Everyone’s Talking About It. Aldi Everyday…

tiger4So as I’m sure most of you are aware, Aldi have released a 24 year old Glen Marnoch and a 40 year old Glenbridge for the astonishingly low prices of £29.99 and £49.99 respectively. Unfortunately none of us could make the official launch in London. Despite our slovenly appearances and ultra laid back manner, we are genuinely busy lads. Honest. Ben, one of the chaps at Master of Malt, grovelled and begged us to give him our ticket (I may have embellished that somewhat) so he could attend what would surely be one of the most memorable whisky launches in recent memory.

Here are his thoughts from the day:

So, a couple of Tuesdays ago, I had possibly one of the most random evenings of my life. And I’m not talking about the end of the evening, where Myself, Joel Harrison (one half of caskstrength.net), Dr. Whisky, and Pierre from off of that there Connosr ended up in a basement Sherry bar late in the evening arguing the finer points of the various Port Ellen releases over Manzanilla and nibbles. No. I’m talking about the launch of Aldi’s 40 year old whisky. If I’m honest, the main draw of the evening for me wasn’t the fact that Aldi were launching a 40yo whisky, it was that the evening was being hosted by everyone’s favourite / least favourite (delete as applicable) whisky critic Jim Murray. Having spoken to Jim on a number of occasions, and read his bible every year with a mixture of anticipation, and foreboding, I couldn’t pass up the chance to meet the chap in the flesh.

We began the evening with a talk from Jim about the way in which he approaches each tasting session, which is basically to cleanse his palate with Coffee. Cue some absolutely fantastic questions from Fiona Beckett about exactly what type of coffee, the countries he favours, the brewing apparatus and temperature used – to which Jim’s answer was (reading between the lines) “doesn’t really matter. Just coffee.”. We even went as far as to retire to another room so that the smell of the coffee wouldn’t affect the tasting. I’ll give him this, Jim is definitely thorough.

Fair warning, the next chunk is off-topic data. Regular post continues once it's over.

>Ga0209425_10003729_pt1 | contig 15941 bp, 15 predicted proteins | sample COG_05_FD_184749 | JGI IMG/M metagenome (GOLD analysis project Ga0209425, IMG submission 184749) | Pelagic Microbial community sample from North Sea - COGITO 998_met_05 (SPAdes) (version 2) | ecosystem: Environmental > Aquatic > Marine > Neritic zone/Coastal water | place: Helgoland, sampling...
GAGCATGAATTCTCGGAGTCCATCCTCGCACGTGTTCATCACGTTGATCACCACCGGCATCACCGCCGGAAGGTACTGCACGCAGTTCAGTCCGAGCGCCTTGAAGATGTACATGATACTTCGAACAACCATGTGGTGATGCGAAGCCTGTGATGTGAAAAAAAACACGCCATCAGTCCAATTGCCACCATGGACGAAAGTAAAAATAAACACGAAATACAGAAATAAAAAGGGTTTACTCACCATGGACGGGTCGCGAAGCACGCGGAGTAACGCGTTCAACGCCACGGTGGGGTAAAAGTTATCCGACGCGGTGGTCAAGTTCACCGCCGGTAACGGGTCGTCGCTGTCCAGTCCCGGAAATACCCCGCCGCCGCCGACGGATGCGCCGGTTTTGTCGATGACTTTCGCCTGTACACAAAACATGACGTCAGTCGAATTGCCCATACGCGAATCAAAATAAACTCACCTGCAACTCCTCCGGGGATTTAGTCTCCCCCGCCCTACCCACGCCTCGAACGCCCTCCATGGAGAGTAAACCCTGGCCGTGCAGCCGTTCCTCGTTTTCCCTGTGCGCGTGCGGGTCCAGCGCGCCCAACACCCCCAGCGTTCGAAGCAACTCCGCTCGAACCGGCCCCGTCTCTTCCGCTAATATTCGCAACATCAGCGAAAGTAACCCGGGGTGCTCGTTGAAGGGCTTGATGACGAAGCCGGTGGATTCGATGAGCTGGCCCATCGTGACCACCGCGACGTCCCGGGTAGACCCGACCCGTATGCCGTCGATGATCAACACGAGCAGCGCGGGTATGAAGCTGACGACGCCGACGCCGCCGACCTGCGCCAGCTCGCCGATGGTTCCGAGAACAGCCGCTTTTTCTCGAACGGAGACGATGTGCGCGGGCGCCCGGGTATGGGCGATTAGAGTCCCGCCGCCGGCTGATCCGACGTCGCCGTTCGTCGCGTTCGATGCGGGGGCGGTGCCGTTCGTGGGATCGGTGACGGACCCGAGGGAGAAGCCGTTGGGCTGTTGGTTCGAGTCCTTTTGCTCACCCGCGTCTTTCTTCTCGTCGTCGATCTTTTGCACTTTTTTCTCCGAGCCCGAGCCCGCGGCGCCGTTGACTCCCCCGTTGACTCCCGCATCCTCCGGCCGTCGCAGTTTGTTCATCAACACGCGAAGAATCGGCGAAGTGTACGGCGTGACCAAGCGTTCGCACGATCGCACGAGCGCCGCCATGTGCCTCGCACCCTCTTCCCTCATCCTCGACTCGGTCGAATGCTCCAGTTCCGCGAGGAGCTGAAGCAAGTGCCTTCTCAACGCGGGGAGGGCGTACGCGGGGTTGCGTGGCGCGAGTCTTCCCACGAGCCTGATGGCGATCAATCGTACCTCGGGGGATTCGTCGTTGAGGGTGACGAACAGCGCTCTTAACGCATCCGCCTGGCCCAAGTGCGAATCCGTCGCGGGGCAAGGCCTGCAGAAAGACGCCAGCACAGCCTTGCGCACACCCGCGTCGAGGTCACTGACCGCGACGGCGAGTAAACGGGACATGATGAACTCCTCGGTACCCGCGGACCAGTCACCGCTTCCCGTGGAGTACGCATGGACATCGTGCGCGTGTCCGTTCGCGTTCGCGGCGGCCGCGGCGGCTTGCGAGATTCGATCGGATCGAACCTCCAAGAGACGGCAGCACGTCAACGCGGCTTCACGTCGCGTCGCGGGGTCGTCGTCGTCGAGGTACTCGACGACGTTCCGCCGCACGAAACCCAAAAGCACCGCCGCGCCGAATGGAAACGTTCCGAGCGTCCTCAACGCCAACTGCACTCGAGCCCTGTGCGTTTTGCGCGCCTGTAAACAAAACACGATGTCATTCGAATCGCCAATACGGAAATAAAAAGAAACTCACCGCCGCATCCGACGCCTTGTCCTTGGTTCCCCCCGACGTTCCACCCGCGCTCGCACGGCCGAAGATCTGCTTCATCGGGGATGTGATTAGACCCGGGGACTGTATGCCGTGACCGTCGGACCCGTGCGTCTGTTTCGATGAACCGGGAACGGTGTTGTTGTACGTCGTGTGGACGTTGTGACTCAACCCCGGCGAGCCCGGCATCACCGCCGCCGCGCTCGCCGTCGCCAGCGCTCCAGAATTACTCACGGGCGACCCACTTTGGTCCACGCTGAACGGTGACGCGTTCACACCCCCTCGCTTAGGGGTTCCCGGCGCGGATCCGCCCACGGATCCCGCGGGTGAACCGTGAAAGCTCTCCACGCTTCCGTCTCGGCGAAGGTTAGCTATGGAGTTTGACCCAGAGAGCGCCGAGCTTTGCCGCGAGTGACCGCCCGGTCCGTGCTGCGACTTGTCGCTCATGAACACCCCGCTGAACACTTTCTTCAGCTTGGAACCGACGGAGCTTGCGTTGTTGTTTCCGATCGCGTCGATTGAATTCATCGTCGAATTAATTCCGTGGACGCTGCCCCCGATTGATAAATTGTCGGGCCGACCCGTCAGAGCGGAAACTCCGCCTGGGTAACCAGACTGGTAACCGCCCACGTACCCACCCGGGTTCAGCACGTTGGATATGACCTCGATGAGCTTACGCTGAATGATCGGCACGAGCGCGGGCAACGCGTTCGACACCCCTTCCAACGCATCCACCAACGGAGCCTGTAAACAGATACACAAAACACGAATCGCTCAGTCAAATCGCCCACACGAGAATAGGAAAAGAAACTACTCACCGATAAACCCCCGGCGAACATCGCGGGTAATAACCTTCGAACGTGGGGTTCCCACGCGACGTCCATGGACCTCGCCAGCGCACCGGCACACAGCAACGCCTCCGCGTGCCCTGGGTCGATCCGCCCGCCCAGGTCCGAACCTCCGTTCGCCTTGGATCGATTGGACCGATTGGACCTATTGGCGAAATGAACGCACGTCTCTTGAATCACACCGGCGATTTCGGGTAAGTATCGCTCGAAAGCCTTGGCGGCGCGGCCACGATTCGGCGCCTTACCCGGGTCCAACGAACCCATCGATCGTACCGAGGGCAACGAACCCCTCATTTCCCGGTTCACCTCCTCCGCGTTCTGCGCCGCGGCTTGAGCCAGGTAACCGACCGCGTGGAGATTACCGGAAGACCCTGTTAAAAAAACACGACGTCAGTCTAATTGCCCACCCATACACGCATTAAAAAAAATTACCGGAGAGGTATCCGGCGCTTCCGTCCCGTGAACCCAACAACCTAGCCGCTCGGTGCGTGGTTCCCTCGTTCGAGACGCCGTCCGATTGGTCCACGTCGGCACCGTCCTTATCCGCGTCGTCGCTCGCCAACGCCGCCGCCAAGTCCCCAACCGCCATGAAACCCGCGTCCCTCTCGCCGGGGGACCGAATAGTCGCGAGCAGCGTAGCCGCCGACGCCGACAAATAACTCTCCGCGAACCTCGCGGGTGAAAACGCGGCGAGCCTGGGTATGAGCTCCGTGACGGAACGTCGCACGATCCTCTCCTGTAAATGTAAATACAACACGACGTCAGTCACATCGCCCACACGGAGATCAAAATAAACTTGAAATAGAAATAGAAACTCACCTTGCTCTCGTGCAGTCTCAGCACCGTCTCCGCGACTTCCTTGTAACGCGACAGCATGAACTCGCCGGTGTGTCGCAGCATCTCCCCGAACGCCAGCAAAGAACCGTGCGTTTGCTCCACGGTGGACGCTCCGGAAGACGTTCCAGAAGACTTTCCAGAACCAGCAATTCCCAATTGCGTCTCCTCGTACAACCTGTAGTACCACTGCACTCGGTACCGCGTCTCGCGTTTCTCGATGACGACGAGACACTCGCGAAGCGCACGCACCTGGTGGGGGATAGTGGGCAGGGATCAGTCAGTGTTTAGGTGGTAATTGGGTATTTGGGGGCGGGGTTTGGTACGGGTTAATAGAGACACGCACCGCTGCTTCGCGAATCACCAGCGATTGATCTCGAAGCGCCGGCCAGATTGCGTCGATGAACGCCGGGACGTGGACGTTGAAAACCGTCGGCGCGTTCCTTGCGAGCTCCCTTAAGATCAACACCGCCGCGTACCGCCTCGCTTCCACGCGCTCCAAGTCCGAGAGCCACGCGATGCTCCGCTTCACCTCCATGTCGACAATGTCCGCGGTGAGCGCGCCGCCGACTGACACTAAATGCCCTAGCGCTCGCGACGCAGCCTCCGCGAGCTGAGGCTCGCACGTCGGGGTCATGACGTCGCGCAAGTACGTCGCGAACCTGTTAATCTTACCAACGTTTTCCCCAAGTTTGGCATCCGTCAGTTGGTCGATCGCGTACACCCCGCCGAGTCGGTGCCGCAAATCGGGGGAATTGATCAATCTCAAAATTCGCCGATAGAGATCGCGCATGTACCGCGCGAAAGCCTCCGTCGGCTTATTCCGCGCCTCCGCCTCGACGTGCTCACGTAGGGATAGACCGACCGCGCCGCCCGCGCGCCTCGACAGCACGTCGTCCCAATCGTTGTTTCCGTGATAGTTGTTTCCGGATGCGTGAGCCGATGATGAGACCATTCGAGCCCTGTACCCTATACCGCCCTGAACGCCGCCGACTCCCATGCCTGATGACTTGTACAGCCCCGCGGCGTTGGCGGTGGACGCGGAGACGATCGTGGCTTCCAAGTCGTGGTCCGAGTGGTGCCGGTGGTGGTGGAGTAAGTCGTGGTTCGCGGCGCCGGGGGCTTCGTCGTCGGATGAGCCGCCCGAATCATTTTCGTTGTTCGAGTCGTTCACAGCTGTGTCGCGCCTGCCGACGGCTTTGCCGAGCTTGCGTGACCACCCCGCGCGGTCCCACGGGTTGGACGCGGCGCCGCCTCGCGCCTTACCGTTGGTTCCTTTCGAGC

I posed the question that I’d been waiting for literally years for: “So, Jim – do you really not like any whisky that contains even the merest hint of Sulphur? Surely there must be one or two that you’ve come across over the years that had other redeeming qualities?”. The answer? “Let me put it this way – do you know why they make pot stills out of copper?”. Fair enough. We were talked through the two whiskies that were on offer, the Glen Marnoch 24 Year Old, and the Glen Bridge 40 Year Old. Jim’s technique of warming the whisky prior to nosing and tasting caught me a bit off-guard if I’m honest (there was a good 2 or 3 minutes of hand-warming and breast-cupping prior to tasting) and I’m not really sure if I ‘got’ it. Jim even went as far as to say that when he’s doing his ‘big tasting sessions’ he has a bowl of warm water in front of him, in which he floats tasting glasses to pre-warm the whisky. All the heat served to do (for me personally) was release a load of volatility into the glass, but each to their own I suppose.